How To Get Rats Out Of Your Car

Rats and other critters take shelter in automobiles a lot, especially in the frigid cold of winter. Some of them get so comfortable being insulated from the cold and from predators that they actually start to live there. This does not only happen to old or stationery cars too, many a seasoned car mechanic will tell of their encounter with rats in vehicle engine compartments.

Unfortunately, the propensity of rats to gnaw and chew at cables and wires does not auger well for the car owner as they often cause extensive damage under the hood. They cause a whole lot of wiring problems when they chew on wires, especially in hidden places that are hard to spot. Telltale signs of rats living in your car include sightings of droppings and trash, dusty footprints, and nibbled plastic or padding.



 Getting rid of rats living in your car can be done in the following ways:

1. Prevention is key. If you have had this problem before or if your car is going to be stationery for a while in a rat-prone environment, try prevention. For one, park it in a garage and keep food and seeds away from it. These include pet food, trash cans, bird seed, spray cheese, and what have you.

2. Set up a snap trap. These essentially attract a rat with a food bait and then swiftly clamps down on the ratís neck once the trigger is activated. The rat dies instantly in most cases and can be disposed of properly. In disposing of both rat and trap, ensure that you wear rubber gloves and spray the trap with a ten percent bleach solution to disinfect before discarding it. Live traps are not recommended in this case, as the trapped rat would continue to defecate in the engine space and could possibly bite.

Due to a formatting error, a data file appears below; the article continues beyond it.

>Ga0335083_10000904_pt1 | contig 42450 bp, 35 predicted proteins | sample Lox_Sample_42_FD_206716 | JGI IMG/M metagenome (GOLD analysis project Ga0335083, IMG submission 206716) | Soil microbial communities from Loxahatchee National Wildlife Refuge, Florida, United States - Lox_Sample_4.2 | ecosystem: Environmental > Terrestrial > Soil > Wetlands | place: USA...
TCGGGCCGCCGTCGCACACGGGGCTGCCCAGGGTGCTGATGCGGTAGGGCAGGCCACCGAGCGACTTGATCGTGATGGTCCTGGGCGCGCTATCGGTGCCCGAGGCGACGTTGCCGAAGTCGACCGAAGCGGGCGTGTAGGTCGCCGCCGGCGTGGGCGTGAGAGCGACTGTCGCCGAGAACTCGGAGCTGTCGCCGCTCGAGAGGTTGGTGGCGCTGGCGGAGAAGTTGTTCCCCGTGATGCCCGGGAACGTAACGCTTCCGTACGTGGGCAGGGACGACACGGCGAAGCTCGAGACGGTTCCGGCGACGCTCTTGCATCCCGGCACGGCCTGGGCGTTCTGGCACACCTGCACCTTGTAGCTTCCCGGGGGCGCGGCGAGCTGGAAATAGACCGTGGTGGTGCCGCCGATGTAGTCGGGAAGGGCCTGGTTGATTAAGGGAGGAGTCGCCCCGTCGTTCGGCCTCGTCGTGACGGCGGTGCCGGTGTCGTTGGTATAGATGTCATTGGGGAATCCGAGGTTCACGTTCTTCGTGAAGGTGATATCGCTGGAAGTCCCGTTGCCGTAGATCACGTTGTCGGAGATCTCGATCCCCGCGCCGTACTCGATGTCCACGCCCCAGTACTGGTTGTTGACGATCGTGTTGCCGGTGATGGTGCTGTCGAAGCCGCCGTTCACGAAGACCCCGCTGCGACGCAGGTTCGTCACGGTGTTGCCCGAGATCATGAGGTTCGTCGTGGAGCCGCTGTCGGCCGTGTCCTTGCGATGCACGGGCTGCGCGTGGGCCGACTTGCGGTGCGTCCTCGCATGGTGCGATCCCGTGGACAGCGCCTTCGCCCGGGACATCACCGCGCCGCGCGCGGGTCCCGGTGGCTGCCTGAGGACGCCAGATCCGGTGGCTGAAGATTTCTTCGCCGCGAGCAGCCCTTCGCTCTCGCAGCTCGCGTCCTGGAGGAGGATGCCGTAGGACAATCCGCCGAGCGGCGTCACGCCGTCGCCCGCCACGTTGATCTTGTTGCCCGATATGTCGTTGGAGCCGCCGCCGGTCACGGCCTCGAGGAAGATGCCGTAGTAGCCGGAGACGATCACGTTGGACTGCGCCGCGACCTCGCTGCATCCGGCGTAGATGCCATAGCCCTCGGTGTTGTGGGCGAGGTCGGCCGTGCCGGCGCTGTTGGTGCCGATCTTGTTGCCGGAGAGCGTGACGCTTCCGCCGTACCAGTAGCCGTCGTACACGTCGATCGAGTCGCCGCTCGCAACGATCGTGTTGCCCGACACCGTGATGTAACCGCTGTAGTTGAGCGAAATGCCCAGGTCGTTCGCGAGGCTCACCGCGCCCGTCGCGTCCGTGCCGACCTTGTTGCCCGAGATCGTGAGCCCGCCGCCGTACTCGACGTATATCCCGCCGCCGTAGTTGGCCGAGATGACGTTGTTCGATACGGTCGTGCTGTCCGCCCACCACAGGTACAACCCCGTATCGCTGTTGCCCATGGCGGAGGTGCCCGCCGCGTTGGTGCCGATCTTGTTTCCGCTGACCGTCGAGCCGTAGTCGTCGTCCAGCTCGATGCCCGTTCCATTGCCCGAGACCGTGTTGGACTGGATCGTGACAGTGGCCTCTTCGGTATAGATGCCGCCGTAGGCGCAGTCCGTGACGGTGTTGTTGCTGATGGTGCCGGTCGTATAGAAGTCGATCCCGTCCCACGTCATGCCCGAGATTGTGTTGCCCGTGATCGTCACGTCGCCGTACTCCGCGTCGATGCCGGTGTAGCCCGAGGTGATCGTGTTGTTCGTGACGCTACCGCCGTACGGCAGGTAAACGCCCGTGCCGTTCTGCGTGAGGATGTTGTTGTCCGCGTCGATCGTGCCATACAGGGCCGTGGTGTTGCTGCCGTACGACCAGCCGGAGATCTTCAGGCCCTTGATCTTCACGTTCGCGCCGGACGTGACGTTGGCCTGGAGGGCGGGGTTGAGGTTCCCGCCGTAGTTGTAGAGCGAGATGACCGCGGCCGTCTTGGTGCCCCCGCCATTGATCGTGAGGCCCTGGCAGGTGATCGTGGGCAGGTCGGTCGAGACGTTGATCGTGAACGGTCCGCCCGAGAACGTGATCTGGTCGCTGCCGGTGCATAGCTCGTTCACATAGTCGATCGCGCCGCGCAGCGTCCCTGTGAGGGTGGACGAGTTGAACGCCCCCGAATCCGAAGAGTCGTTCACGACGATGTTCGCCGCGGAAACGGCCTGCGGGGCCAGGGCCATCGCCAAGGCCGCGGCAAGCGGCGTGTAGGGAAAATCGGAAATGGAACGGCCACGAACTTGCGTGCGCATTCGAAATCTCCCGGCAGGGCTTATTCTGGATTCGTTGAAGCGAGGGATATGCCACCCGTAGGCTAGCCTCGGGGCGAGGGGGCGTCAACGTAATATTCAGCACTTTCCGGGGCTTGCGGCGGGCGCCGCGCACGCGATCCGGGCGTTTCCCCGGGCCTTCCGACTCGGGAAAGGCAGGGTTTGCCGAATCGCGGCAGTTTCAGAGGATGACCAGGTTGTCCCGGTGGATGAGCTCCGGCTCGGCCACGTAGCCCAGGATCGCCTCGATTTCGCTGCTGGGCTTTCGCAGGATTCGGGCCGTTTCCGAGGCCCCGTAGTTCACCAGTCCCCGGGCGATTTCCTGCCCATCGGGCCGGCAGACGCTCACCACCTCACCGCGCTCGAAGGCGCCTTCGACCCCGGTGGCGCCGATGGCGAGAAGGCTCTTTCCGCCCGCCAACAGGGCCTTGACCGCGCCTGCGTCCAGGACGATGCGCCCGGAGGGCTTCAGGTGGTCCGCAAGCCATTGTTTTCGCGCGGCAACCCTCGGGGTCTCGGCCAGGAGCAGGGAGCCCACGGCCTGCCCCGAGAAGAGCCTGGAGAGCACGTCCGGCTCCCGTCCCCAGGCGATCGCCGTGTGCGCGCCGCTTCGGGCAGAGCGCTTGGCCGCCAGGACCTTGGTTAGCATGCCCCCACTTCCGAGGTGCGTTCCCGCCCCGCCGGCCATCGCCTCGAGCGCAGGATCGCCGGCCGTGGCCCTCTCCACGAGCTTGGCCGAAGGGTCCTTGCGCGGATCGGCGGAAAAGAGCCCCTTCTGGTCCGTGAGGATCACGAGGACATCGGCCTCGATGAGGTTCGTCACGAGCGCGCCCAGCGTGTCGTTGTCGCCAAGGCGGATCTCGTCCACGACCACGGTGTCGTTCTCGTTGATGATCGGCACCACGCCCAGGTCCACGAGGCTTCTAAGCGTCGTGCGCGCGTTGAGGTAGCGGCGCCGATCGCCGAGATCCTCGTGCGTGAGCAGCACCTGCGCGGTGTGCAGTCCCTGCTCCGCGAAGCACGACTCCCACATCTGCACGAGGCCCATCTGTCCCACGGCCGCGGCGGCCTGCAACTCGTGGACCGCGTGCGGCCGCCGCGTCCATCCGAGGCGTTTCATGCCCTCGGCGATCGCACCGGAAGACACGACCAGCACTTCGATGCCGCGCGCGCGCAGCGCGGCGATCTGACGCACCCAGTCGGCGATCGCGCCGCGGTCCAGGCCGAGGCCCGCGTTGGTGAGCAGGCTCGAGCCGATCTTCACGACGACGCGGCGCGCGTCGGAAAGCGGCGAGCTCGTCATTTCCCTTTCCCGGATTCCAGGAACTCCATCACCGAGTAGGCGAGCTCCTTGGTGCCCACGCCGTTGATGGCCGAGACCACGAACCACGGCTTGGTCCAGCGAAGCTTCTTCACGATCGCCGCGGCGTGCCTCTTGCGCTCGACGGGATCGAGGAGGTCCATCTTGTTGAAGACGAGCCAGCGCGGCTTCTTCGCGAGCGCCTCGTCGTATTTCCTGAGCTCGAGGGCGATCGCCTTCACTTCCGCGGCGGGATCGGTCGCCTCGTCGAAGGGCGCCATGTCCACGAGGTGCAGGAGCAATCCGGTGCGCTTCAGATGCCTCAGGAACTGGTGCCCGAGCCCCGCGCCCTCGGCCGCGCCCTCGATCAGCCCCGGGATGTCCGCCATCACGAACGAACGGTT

3. Install ultrasonic sound devices, which emit frequencies that rats find irritating in your car hood. These are very much available in stores.

4. After getting rid of the rat(s), carefully pressure wash the engine compartment to clear all remaining feces or urine away. Leaving this undone is a sure way to invite your rodent visitors right back into the car.

5. Avoid using a car cover, if possible

 Some ineffective methods to get rats out of your car:

  • Spraying at the rat with a squirt bottle
  • Blasting the car undercarriage with an air hose
  • Gunning your car round the field in a bid to unsettle and dislodge the varmint
  • Cursing at it


Read more about rats:
Do cats keep rats away?
Do rats carry rabies?
Can Rats Chew Through Wires in a Car?
Does car insurance cover rat damage?

 Reader Email:

I have attached some pictures of damage to my car under a carport. I live in SE Kansas just outside city limits and surrounded by fields. I am trying to figure out what kind of rodent these droppings are from. They look pretty good size. They did $3700 worth of damage in a short period of time. Someone suggested peppermint oil on a cotton ball and change out every 2 weeks in the engine area. Someone else suggested taking the covers off all the units under the hood as they like dark places. Another idea is to keep the hood open. I thought maybe a solar light some how placed in the engine area. I was told the bags of herbs smell they don't like, you can buy don't work. This happened in May also, but only $500, so I have sticker shock now. I have got to find a solution as I am sure it will happen again if I don't. Thanks for any help.

 THE SAME APPLIES TO MOUSE REMOVAL

Although I wrote this site with rats in mind, such as the Roof Rat and Norway Rat, the same principles apply to other rodents, such as the house mouse. Mice behave very similarly to rats, they're just smaller. Email me if you have any questions about mouse removal, how to remove mice, rodent removal, other queries.






If you have any questions or comments, e-mail me at david@attic-rat.com